We should remember that, even in 2013, there are still whole swathes of the industry that are largely unaffected by these trends - with many wonderful recordings issued every year.

Cheers,
David.

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Kohlrabi
post May 20 2013, 10:23
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QUOTE (2Bdecided @ May 20 2013, 11:05) *
We should remember that, even in 2013, there are still whole swathes of the industry that are largely unaffected by these trends - with many wonderful recordings issued every year.
Which is problematic if you are into pop, rock or metal music (and derivatives), since the mastering standards in these genres are generally exceptionally low.

This post has been edited by Kohlrabi: May 20 2013, 10:23


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db1989
post May 20 2013, 12:24
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To add to the recent unearthing of this post:
QUOTE (2Bdecided @ Mar 27 2012, 09:35) *
One thing amazed me though...
QUOTE
Bob Ludwig of Gateway Mastering, who is known for his objectivity and diligence, said "…[Another] important addition is the realization that the act of AAC encoding can cause clipping where there was none on the original PCM .wav or .aiff file"
This is news to a diligent mastering engineer? Has he just stepped out of a time machine from 1996?!
Not to mention that his oversimplified statement implies that such introduced clipping is more likely to be audible/consequential than it is in reality.

QUOTE
I haven't looked into "mastered for iTunes" - it seems strange to "need" to EQ a track to compensate for the effects of an AAC encoder running at 256kbps.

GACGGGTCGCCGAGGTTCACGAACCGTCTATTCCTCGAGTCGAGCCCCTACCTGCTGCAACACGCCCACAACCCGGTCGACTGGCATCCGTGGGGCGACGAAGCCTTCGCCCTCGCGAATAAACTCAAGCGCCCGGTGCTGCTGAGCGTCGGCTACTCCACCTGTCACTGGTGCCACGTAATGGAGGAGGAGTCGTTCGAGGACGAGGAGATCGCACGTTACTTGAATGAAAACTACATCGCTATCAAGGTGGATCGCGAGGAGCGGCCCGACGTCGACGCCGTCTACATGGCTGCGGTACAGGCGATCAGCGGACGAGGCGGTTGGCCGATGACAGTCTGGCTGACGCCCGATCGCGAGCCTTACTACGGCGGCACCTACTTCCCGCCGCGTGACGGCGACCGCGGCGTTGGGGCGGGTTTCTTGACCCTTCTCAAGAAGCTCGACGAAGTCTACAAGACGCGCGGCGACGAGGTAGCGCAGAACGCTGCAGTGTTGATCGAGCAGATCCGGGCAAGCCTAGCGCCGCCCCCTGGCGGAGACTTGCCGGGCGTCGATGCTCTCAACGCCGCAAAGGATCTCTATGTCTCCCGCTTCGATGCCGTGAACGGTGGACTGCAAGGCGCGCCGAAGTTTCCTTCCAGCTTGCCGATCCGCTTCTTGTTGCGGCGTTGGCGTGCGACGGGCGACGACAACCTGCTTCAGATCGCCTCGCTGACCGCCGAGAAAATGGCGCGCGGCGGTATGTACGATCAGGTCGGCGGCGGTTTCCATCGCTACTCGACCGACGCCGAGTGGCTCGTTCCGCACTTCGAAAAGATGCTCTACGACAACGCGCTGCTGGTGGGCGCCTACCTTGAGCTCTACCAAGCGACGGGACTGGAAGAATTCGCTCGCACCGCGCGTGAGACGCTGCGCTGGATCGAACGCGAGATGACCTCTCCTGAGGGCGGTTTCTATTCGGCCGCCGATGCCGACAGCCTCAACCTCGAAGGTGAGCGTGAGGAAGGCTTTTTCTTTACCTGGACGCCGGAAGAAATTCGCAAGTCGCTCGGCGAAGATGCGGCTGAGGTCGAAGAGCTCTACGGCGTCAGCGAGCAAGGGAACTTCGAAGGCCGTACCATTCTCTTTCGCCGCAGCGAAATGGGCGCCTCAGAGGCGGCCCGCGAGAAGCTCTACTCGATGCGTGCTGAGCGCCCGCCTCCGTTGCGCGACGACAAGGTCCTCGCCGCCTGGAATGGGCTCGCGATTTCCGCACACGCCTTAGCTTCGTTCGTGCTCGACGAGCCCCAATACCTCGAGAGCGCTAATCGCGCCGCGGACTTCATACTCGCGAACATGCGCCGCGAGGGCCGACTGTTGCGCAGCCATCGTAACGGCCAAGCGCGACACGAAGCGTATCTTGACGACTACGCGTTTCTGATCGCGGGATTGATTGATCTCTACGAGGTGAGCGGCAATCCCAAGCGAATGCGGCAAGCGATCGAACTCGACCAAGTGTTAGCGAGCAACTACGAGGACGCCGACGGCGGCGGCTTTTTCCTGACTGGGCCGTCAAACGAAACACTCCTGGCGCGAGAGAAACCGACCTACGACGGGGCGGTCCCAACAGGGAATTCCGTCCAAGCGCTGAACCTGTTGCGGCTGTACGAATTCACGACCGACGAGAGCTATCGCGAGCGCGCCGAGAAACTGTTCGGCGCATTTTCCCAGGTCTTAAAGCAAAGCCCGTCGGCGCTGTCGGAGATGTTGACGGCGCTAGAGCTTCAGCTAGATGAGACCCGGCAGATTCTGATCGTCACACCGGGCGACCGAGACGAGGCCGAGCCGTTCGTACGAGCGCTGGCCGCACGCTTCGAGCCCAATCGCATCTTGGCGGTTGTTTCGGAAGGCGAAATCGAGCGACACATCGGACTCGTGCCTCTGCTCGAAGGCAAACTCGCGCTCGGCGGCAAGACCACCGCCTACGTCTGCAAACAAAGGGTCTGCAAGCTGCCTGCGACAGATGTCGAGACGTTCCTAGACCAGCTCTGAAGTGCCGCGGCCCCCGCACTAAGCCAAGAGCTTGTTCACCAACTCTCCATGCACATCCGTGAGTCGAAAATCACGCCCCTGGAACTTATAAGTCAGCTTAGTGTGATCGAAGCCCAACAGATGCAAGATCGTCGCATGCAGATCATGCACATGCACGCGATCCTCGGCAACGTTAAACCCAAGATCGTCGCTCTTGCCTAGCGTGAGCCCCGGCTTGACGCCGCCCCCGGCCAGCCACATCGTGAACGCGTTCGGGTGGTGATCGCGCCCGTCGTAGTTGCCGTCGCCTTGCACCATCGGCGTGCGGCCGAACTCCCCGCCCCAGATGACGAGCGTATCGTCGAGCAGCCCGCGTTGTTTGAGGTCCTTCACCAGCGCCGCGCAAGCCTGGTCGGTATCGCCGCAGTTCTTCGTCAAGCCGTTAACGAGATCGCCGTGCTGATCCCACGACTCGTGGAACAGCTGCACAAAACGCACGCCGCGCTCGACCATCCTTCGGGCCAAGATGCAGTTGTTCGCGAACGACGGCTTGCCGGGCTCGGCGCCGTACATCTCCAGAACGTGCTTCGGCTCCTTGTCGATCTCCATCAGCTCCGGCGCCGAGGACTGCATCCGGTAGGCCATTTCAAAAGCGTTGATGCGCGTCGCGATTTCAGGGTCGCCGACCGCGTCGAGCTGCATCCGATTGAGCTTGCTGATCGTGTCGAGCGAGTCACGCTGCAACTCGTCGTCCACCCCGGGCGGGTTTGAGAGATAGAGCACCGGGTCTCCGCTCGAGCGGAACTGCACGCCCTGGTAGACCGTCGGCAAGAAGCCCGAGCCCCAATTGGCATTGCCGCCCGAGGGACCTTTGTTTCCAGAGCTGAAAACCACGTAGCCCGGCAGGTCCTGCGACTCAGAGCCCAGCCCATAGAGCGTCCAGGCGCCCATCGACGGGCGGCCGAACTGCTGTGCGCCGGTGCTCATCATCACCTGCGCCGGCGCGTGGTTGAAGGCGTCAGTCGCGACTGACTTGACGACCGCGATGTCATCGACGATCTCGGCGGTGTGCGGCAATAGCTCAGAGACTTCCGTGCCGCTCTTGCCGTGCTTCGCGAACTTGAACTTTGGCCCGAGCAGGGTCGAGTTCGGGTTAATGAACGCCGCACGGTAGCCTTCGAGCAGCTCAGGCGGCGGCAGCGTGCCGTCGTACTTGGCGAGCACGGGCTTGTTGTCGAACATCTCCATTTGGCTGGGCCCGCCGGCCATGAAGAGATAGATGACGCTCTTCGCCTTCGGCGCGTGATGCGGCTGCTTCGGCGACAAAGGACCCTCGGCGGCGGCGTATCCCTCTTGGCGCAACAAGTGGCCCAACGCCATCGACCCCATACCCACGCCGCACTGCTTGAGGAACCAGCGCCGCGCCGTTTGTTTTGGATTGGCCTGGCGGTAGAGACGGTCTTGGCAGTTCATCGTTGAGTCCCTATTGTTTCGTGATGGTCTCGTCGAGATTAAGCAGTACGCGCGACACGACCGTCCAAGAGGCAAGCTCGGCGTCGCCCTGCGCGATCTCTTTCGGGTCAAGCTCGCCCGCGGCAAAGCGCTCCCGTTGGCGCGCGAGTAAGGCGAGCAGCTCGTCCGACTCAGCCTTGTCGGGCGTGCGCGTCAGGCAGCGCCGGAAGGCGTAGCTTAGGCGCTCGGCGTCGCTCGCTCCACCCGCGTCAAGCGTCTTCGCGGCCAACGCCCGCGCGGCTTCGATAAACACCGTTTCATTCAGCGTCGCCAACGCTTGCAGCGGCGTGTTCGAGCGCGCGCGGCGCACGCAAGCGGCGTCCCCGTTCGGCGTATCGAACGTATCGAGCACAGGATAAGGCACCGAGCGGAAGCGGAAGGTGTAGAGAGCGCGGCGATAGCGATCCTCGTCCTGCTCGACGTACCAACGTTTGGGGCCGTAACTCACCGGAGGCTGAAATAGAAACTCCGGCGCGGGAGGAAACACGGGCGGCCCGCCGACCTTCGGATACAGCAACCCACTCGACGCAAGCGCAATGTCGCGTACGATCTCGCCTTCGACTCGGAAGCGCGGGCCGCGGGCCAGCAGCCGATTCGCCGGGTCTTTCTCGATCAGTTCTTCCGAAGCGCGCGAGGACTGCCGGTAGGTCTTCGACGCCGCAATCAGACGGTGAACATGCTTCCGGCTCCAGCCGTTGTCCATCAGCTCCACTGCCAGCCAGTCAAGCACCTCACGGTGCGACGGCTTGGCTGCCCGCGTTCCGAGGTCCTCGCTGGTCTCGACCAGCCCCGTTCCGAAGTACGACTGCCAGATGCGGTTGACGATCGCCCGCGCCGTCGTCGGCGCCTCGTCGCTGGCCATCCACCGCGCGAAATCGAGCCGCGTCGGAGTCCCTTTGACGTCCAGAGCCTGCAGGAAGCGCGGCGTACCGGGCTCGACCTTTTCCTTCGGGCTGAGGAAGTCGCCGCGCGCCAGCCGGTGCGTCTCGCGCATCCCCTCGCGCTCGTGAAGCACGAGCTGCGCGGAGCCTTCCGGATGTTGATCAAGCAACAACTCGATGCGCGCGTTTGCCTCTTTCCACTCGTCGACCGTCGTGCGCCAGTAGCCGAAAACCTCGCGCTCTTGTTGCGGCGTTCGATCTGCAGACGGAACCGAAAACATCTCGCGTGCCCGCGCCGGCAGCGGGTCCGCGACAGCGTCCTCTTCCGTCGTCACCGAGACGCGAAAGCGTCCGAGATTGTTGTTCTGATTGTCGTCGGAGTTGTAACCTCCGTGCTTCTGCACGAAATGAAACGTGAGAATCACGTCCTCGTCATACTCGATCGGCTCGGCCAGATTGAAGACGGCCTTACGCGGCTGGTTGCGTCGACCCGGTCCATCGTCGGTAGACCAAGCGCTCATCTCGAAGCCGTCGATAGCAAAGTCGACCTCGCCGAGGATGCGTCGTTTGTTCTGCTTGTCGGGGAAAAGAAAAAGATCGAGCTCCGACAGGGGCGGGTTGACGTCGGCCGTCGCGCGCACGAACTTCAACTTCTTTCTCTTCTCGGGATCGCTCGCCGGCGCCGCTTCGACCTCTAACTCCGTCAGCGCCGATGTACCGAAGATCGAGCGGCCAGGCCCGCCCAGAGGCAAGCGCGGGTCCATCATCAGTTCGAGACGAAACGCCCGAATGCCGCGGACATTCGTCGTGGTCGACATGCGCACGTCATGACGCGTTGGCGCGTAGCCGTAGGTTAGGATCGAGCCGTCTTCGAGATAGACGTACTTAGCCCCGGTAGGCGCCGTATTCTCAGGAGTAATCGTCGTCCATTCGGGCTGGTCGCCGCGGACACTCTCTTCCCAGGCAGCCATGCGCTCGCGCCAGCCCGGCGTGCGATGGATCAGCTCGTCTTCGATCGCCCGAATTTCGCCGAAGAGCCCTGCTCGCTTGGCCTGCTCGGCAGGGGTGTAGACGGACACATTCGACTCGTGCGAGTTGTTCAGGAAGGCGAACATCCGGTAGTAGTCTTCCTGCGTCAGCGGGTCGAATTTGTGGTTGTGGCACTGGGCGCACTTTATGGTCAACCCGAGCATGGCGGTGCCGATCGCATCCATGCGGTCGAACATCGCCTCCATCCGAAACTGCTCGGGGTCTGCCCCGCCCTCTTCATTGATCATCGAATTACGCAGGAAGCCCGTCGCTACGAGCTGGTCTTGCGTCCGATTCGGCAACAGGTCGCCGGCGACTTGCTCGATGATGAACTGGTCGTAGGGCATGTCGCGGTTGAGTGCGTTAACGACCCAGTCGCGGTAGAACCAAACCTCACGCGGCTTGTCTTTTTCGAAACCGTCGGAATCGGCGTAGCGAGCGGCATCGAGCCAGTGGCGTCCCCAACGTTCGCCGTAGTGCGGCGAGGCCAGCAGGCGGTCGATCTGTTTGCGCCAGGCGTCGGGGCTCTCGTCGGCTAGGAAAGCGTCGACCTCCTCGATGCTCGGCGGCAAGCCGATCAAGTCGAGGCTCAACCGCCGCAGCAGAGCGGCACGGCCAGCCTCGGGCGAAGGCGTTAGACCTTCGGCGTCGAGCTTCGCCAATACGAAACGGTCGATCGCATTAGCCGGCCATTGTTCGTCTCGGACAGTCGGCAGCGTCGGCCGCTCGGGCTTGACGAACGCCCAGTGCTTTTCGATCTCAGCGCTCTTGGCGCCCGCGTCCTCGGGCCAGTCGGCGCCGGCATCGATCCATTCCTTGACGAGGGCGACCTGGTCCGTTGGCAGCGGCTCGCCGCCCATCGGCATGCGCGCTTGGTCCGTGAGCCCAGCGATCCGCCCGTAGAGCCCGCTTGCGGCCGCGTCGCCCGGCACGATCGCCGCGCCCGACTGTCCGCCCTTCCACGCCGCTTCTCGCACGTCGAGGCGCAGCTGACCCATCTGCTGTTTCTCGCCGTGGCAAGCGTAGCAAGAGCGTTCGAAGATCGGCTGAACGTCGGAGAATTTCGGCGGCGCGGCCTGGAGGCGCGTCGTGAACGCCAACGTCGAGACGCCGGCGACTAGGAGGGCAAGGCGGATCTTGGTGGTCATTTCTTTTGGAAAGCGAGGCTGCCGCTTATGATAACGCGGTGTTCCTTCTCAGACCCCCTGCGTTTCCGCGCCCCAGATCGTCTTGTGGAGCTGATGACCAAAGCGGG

Indeed. Many of us had the same sentiment in the thread about this, erm, service. Something is fundamentally wrong with the concept. Another amazing innovation from Apple!
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skamp
post May 20 2013, 14:20
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QUOTE (db1989 @ May 20 2013, 13:24) *
Not to mention that his oversimplified statement implies that such introduced clipping is more likely to be audible/consequential than it is in reality.


I recall that you retorted to me in the past, that I jumped the gun by drawing conclusions from certain statements. This time I think it applies to you. Simply saying that some processing can cause clipping doesn't imply anything about audibility, just like it doesn't imply anything about the amount of clipping that will occur. And as a techie who likes to do things Right™, you're probably going to aim for a result that doesn't include any clipping at all, even if SOME of it would be acceptable (inaudible). But then that only implies attenuation (or headroom), in the smallest amount that will do the job.

QUOTE
Indeed. Many of us had the same sentiment in the thread about this, erm, service. Something is fundamentally wrong with the concept. Another amazing innovation from Apple!


I don't recall Apple's paper saying anything about applying EQing or any other sort of processing prior to encoding. The important part of it was, "please feed our encoder your high resolution master without prior downsampling, as our encoder will do it automatically with optimized settings" (I'm paraphrasing here). The idea that a different master is needed, more likely comes from mastering engineers like Vlado Meller (and producers like Rick Rubin) trying to get more business.

This post has been edited by skamp: May 20 2013, 14:29


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db1989
post May 20 2013, 14:35
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QUOTE (skamp @ May 20 2013, 14:20) *